What is a CDFI?

By Michelle Betton, Writer

​Across the country, unemployment numbers are down and the news talks of economic recovery and the booming stock market. Outside of that news, however, are many people who are still struggling to achieve equal opportunity and prosperity with the rest of the country.

Transformative investments are needed to get struggling Americans into the mainstream economy and working toward a brighter future.

This means access to health centers, charter schools, affordable housing, grocery stores that sell fresh and healthy food, transportation, and other infrastructure improvements. However, access to financing can be a major barrier to these projects getting off the ground.

Financial services, investment capital, and affordable credit from traditional financial institutions has historically been limited for those looking to serve low-income communities.

Community Development Financial Institutions (CDFIs) have played a major role in empowering communities to address the structural barriers that exclude them from shared prosperity.

What are CDFIs exactly? How do they work? Whom do they serve? Here is a breakdown…

Insight into CDFIs

Martha's Table volunteer helps with dinner.

Martha’s Table provides healthy food to Washington, D.C. communities daily.

CDFIs as we know them today began more than three decades ago as private financial institutions focused on increasing economic prosperity for low-income and underserved communities by providing affordable lending for community projects. Today, more than 1,000 CDFIs operate across the United States.

Over time, their work has evolved to address key issues of economic, social, racial, and political justice. These mission-driven institutions provide support in disinvested areas that traditional lending institutions deem too risky to finance; in fact, they are mandated to embrace risk in order to create social impact.

CDFIs fall into four sectors: community development banks, community development credit unions, community development loan funds, and community development venture capital funds. Each has a slightly different way of operating, but the end product is the same: communities of opportunity that break down barriers to success. 

CDFIs work as market creators and market catalysts by supporting community businesses—including small and family businesses, micro-enterprises, cooperatives, non-profit social service organizations, mixed-use real estate, and affordable housing. CDFIs’ ability to foster catalytic change comes from loans and grants from government institutions like the CDFI Fund, loans and grants from large financial institutions, and program-related investments from major donors and foundations.

Volunteer with Meals on Wheels brings a meal to an older woman

Meals on Wheels support older adults to age within their communities.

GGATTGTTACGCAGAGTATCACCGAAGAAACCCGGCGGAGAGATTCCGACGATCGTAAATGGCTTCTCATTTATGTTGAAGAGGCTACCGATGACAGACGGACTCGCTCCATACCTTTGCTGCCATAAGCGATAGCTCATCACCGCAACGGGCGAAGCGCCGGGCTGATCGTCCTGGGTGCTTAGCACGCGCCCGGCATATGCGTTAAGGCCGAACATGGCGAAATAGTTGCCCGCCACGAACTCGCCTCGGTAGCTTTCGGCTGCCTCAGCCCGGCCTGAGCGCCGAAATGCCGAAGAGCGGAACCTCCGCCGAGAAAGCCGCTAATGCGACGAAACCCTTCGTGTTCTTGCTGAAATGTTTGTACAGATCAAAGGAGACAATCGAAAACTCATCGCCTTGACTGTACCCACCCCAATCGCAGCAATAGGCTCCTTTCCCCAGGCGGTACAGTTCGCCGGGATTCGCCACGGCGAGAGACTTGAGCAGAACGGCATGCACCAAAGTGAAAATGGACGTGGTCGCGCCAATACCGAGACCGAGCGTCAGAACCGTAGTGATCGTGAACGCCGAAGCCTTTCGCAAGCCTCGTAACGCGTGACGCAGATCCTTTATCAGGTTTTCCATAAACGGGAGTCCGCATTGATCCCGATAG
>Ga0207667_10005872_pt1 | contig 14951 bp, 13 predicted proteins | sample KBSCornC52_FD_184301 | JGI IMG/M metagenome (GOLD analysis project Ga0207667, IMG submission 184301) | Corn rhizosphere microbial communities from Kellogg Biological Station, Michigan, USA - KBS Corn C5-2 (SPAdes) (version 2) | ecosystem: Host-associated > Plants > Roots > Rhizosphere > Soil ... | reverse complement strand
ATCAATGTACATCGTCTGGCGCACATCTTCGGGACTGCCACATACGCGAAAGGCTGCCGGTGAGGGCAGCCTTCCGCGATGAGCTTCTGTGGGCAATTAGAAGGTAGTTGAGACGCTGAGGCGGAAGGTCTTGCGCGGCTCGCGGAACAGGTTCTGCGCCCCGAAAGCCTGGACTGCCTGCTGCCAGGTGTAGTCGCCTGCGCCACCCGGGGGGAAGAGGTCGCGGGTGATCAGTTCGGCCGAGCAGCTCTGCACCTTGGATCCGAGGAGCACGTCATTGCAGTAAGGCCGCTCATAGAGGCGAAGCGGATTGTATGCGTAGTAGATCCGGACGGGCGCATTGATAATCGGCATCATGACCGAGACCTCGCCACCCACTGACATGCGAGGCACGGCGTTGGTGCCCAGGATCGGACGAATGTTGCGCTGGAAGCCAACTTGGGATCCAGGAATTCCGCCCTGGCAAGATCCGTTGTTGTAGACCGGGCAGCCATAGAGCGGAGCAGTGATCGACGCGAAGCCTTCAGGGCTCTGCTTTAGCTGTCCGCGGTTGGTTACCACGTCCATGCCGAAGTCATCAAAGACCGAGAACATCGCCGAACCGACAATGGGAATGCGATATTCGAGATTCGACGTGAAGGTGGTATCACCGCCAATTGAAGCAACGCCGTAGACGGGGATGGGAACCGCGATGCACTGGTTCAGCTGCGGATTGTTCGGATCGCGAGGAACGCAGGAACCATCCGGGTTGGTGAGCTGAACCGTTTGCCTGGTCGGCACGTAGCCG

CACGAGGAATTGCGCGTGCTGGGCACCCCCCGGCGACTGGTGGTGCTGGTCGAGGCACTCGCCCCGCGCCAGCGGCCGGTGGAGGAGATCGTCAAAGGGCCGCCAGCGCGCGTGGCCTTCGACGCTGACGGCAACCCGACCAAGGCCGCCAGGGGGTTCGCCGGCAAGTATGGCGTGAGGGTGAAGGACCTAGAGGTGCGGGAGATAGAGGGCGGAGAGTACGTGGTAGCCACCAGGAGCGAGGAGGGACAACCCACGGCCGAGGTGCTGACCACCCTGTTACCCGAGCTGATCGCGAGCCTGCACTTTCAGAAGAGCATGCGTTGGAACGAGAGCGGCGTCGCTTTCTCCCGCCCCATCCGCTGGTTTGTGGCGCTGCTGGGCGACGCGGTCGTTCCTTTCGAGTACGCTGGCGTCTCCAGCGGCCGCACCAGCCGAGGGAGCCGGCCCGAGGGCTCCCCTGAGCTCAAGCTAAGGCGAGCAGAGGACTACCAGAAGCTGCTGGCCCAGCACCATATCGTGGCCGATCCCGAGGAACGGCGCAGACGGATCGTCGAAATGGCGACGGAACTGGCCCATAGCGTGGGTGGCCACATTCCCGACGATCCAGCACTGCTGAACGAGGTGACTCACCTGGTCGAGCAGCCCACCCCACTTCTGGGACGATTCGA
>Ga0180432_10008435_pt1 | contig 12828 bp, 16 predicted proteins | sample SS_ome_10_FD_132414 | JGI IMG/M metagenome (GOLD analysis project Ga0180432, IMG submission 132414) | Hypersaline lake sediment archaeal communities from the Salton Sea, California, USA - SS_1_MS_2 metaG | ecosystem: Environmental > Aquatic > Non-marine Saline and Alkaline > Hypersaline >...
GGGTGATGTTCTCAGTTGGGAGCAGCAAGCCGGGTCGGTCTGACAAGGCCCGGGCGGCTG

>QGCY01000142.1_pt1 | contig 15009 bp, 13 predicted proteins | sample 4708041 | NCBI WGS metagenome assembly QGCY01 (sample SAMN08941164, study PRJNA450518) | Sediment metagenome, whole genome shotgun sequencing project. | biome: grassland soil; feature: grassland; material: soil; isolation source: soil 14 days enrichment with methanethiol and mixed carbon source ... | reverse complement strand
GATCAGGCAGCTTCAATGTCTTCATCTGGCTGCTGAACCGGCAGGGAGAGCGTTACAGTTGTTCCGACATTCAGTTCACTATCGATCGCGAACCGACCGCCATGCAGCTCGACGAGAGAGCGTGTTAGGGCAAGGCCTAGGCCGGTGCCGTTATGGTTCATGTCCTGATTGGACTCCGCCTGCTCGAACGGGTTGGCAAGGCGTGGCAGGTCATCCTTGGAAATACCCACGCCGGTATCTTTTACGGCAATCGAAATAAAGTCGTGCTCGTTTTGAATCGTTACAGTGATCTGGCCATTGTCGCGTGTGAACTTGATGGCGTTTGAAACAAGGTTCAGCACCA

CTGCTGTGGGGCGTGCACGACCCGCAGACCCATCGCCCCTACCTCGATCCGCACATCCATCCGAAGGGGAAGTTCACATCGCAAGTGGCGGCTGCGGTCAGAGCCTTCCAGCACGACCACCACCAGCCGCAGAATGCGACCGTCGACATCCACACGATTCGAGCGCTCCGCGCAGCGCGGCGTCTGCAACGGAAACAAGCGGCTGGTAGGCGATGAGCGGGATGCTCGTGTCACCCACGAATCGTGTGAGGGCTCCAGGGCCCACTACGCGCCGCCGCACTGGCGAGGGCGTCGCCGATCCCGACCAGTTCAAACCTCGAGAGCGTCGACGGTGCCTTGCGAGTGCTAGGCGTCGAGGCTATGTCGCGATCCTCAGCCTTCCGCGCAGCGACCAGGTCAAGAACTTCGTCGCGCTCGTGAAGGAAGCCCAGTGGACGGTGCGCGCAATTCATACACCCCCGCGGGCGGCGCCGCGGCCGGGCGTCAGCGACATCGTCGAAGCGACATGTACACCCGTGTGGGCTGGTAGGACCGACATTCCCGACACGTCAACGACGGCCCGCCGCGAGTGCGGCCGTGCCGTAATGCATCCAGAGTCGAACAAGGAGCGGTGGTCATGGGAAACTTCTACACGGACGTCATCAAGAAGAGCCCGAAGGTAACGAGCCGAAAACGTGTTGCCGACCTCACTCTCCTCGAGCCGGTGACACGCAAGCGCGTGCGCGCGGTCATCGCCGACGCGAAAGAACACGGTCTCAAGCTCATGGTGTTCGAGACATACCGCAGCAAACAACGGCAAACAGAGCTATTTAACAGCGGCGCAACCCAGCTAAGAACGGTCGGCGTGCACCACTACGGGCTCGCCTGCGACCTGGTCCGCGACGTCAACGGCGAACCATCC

Financing from CDFIs targets specific populations – often low-income individuals in both urban and rural settings, and heavily concentrated with women and people of color. These high-impact interventions build community infrastructure and resilience.

CDFIs work for and with the communities they serve, developing strategic financing packages – ranging from pre-development to real estate acquisition, from construction to refinancing – for vital projects needed to help communities succeed. Generally smaller than mainstream financial lenders, CDFIs come in different sizes and provide loans ranging from $50,000 to $5 million. CDFIs have also jointly raised capital to deploy larger loans in the multi-millions.

In addition to core lending services, some CDFIs also provide capacity building, help build and scale social innovation programs and support policy advocacy as a means of further supporting local organizations. Combined with our lending services, these efforts promote increased job growth and retention, improving communities’ economic outlook and viability.

Importantly, CDFIs are not in business to maximize profits. Instead, CDFIs maximize support for community needs and empowerment.

CDFIs’ Immense Impact on Communities

The impact of CDFIs shows in their support and empowerment of underserved communities to address the barriers that hold them back from shared prosperity.


Health care worker with a female patient

Axis Community Health provides high-quality health care services for its clients.

In 2016, CDFIs supported by the CDFI Fund financed nearly 12,000 businesses, created 37,600 jobs, and created 34,000 affordable housing units. Nearly 450,000 individuals received financial literacy capacity building through CDFIs. As part of the CDFI Fund’s Bond Guarantee Program, $119 million was spent on rental housing, $102 million on charter schools, $13.3 million for health care facilities, $2.7 million on daycare centers and $2.9 million on small businesses.